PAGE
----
Black Friday in England will be online due to the second lockdown. Consumers looking for a deal have two choices: buy online or use click and collect services to pick up purchases outside stores. With the doors to non-essential shops locked once more, every retailer will be vying for their share of the surge in online spend over the course of the weekend (which is being dubbed Cyber Weekend to include Cyber Monday).
This is a difficult battle to win in normal years. Add in the complexities of different lockdown restrictions in Scotland, Wales and Northern Ireland and the challenge to deliver a superior, differentiated customer experience gets even tougher. Those retailers with a cast-iron customer focus will be better prepared. They have been taking lessons from the past eight months and know that the experience customers had pre-Covid is no longer recognisable. These CX leaders have put on their customers’ digital shoes and walked key journeys to find and close any gaps in experience. Voice of the customer feedback is giving these retailers valuable insight on customer expectations, preferences and pain points.
These brands will have stress-tested customer care channels and more service reps will be available to help customers complete purchases, and swiftly answer queries in real-time –regardless of channel. Chatbots will be on hand to do some of light lifting on basic questions and interactions. A free and easy returns policy will give consumers the confidence that they can effortlessly return any products that are not suitable. Investment in augmented reality apps will further enrich CX by allowing people to try before they buy at home.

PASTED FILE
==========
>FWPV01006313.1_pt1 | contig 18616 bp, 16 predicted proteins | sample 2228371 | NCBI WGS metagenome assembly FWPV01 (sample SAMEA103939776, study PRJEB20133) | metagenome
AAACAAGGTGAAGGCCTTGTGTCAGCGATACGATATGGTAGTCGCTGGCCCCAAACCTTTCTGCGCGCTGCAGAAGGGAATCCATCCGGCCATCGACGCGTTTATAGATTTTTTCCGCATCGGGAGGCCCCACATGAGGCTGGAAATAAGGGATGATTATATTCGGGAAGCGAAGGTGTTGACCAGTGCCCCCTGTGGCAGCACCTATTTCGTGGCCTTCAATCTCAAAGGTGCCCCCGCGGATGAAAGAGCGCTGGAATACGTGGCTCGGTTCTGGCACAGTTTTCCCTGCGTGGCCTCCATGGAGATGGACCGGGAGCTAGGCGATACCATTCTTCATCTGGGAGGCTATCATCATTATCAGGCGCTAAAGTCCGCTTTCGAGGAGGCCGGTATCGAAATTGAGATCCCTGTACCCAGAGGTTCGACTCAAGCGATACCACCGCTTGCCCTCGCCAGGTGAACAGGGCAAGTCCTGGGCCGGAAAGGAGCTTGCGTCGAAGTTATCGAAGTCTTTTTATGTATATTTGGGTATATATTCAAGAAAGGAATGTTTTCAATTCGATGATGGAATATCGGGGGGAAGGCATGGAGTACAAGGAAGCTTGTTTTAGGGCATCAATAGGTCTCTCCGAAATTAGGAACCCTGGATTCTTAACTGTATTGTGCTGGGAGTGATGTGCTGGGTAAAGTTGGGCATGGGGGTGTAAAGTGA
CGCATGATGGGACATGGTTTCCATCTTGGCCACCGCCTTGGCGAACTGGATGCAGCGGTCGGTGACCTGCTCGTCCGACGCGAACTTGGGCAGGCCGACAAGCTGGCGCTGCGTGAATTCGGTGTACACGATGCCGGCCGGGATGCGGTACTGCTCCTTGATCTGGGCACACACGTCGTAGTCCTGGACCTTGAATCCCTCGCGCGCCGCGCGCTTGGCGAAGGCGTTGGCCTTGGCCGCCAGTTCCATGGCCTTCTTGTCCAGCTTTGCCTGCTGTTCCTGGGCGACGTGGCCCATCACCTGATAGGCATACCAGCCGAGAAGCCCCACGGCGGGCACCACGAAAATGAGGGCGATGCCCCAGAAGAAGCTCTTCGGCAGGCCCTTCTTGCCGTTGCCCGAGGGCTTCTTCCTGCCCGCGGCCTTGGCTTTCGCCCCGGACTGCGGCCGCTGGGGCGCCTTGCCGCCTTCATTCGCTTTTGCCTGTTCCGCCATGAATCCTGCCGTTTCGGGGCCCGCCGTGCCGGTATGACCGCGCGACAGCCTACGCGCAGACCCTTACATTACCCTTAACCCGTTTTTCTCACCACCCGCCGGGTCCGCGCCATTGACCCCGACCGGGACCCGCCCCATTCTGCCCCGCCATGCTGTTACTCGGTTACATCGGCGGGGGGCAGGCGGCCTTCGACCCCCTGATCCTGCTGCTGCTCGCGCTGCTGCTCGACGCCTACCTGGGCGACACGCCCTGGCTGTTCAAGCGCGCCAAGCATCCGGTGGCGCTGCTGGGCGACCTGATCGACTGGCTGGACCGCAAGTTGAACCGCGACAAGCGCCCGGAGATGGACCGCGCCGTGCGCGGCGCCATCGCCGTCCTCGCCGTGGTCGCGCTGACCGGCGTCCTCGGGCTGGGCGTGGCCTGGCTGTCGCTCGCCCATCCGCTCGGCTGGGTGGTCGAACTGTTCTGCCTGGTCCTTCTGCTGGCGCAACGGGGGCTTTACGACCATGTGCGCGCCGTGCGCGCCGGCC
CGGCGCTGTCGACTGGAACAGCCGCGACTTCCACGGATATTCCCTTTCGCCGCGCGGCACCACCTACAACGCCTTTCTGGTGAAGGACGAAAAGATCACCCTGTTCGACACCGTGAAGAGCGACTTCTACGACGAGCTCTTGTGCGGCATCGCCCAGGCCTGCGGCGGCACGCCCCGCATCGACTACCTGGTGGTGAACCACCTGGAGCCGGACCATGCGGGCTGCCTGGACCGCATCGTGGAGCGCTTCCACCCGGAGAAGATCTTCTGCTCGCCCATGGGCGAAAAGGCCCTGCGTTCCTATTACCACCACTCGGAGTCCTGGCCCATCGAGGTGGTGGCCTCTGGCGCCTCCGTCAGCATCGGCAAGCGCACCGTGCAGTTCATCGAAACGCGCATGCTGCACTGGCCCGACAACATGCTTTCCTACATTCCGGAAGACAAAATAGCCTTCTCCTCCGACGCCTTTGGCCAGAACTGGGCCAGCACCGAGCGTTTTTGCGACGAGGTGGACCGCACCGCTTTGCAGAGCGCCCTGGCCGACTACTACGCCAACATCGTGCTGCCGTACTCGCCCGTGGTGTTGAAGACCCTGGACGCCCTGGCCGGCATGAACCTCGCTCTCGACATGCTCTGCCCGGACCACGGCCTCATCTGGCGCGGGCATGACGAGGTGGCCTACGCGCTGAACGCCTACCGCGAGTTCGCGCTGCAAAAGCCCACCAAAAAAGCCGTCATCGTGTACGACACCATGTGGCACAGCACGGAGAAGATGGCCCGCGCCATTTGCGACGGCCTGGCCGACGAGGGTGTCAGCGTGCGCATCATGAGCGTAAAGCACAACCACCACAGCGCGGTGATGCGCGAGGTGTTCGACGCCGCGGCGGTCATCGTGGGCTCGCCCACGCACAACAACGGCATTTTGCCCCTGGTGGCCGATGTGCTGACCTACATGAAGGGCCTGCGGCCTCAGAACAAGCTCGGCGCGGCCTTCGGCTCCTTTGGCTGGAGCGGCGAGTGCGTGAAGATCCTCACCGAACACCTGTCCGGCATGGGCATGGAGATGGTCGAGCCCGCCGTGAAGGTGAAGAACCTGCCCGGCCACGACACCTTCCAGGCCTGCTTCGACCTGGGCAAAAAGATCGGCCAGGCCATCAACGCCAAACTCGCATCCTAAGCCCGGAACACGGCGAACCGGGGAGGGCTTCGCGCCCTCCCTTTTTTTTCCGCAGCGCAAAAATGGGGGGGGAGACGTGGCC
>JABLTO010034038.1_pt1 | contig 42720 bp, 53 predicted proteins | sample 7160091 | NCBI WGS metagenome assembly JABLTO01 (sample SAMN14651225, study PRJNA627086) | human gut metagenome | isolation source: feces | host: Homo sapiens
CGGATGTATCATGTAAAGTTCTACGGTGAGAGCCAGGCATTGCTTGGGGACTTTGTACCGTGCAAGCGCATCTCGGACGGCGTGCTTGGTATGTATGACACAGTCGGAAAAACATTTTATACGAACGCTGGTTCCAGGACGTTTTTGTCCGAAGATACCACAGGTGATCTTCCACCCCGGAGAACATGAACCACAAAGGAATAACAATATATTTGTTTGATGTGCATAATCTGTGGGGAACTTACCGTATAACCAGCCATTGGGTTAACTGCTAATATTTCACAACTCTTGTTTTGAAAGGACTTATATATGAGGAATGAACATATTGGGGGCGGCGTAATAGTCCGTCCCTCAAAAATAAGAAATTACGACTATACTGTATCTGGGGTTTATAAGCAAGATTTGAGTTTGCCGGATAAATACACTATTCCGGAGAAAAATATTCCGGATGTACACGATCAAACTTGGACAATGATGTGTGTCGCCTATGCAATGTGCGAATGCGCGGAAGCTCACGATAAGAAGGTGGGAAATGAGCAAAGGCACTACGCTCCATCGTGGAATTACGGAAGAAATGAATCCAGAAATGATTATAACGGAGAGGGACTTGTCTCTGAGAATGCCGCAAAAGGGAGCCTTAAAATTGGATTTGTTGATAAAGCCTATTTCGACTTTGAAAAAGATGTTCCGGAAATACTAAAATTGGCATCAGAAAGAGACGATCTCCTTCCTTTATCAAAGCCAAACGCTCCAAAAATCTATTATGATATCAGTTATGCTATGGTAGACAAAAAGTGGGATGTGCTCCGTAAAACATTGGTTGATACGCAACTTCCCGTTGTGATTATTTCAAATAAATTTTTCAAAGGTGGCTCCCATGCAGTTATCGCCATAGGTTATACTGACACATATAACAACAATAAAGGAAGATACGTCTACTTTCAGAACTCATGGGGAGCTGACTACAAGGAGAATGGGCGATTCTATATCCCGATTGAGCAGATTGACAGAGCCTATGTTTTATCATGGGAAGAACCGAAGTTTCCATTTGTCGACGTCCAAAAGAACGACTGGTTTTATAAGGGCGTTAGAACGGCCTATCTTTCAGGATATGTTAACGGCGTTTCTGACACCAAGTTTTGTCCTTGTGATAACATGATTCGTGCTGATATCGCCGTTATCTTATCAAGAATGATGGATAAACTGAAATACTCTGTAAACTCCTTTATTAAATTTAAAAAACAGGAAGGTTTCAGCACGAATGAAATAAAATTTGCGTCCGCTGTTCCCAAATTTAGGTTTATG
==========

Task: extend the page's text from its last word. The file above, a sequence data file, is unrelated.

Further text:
And consumers are willing to spend. More than half of UK shoppers (58%) plan to spend the same, or more, than they did last year, according to Emarys Research. And yet all of this will not be enough to kickstart growth on its own.
Retailer recoveries will be built on long term CX strategies
Full-bodied recoveries on the high street and online will be built on sustained investment in CX to inspire new and continued customer loyalty and advocacy. This has to be earned. It will take time. There is no quick-fix approach that will work here. CX leaders never take a short-term view of a single event.
Delivering a great customer experience during the event is crucial. But retailers who just turn on the taps over the weekend will probably only deliver short-term gains. Those brands that are taking a longer view of how their customer experience is the cornerstone of their recovery will be well placed to deliver sustained growth beyond the holiday season into the new year. There is no silver bullet. Retailers will need to roll up their sleeves to do this. The Coronavirus crisis means that products and processes will need to change to meet evolving customer needs and wants. This means retailers will need to re-organise around a fresh branded experience to differentiate online and when the shops re-open. Delivering a great experience over Black Friday is just the start of the long road to recovery.
Meanwhile, let’s end on a note of caution. Those retailers that haven’t even done their CX homework in time for Black Friday will not be able to use Covid as cover for poor experiences. This will not cut it with tired and anxious consumers. The road to recovery will be even longer if some brands can’t get the basics right over the biggest sales event of the year.